WASHINGTON (AP) - The Department of Veterans Affairs said Thursday it was increasing its staff of mental health workers by roughly 1,900, part of an effort to anticipate medical needs of veterans returning home from war.
The department plans to add about 1,600 clinicians, including psychologists, psychiatrists, nurses and social workers, and about 300 support staff to an existing mental health staff of roughly 20,590.
"As the tide of war recedes, we have the opportunity, and the responsibility, to anticipate the needs of returning Veterans," VA Secretary Eric Shinseki said in a statement. "History shows that the costs of war will continue to grow for a decade or more after the operational missions in Iraq and Afghanistan have ended. As more Veterans return home, we must ensure that all Veterans have access to quality mental health care."
Since 2007, the VA has experienced a 35 percent increase in the number of veterans receiving mental health services. The department says hiring for the new positions will begin immediately.
The mental well-being of U.S. veterans has been a critical area of concern in recent years, especially amid reports raising questions about how long those seeking care are forced to wait for treatment. A VA survey released last fall, for instance said that nearly 40 percent of the 272 mental health providers surveyed said they could not schedule a new patient for an appointment within two weeks, and 70 percent said they lacked adequate space and staff.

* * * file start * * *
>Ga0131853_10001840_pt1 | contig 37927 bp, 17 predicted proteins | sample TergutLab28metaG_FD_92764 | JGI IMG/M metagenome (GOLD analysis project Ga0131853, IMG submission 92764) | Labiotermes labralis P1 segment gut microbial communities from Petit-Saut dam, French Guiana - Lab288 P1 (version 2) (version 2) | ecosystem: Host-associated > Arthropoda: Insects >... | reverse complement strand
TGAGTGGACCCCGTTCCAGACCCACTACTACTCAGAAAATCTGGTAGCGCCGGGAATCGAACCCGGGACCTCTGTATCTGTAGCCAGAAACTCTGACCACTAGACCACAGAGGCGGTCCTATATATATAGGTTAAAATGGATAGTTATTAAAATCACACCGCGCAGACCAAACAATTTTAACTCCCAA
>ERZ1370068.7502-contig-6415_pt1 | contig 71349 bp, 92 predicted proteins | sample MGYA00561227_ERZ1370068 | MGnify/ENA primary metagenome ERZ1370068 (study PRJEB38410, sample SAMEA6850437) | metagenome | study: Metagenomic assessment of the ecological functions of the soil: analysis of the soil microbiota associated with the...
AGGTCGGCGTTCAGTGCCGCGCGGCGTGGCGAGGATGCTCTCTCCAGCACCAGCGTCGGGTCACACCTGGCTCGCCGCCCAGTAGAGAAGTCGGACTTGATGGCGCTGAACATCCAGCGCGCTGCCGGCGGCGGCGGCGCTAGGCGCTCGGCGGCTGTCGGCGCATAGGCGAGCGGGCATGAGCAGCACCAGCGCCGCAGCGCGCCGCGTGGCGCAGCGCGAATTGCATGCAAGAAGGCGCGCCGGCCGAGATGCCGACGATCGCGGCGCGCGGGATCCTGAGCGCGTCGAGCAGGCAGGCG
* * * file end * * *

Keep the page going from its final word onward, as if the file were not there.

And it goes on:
Rep. Jeff Miller, a Florida Republican and chairman of the House Veterans' Affairs Committee, said the announcement was a good start, but the VA also needs to decrease wait times for veterans seeking care and to strengthen training of employees who encounter veterans suffering from post-traumatic stress disorder.
"Right now, too many veterans fall through the cracks. We can avert tragedy with the proper outreach and care," Miller said in a statement.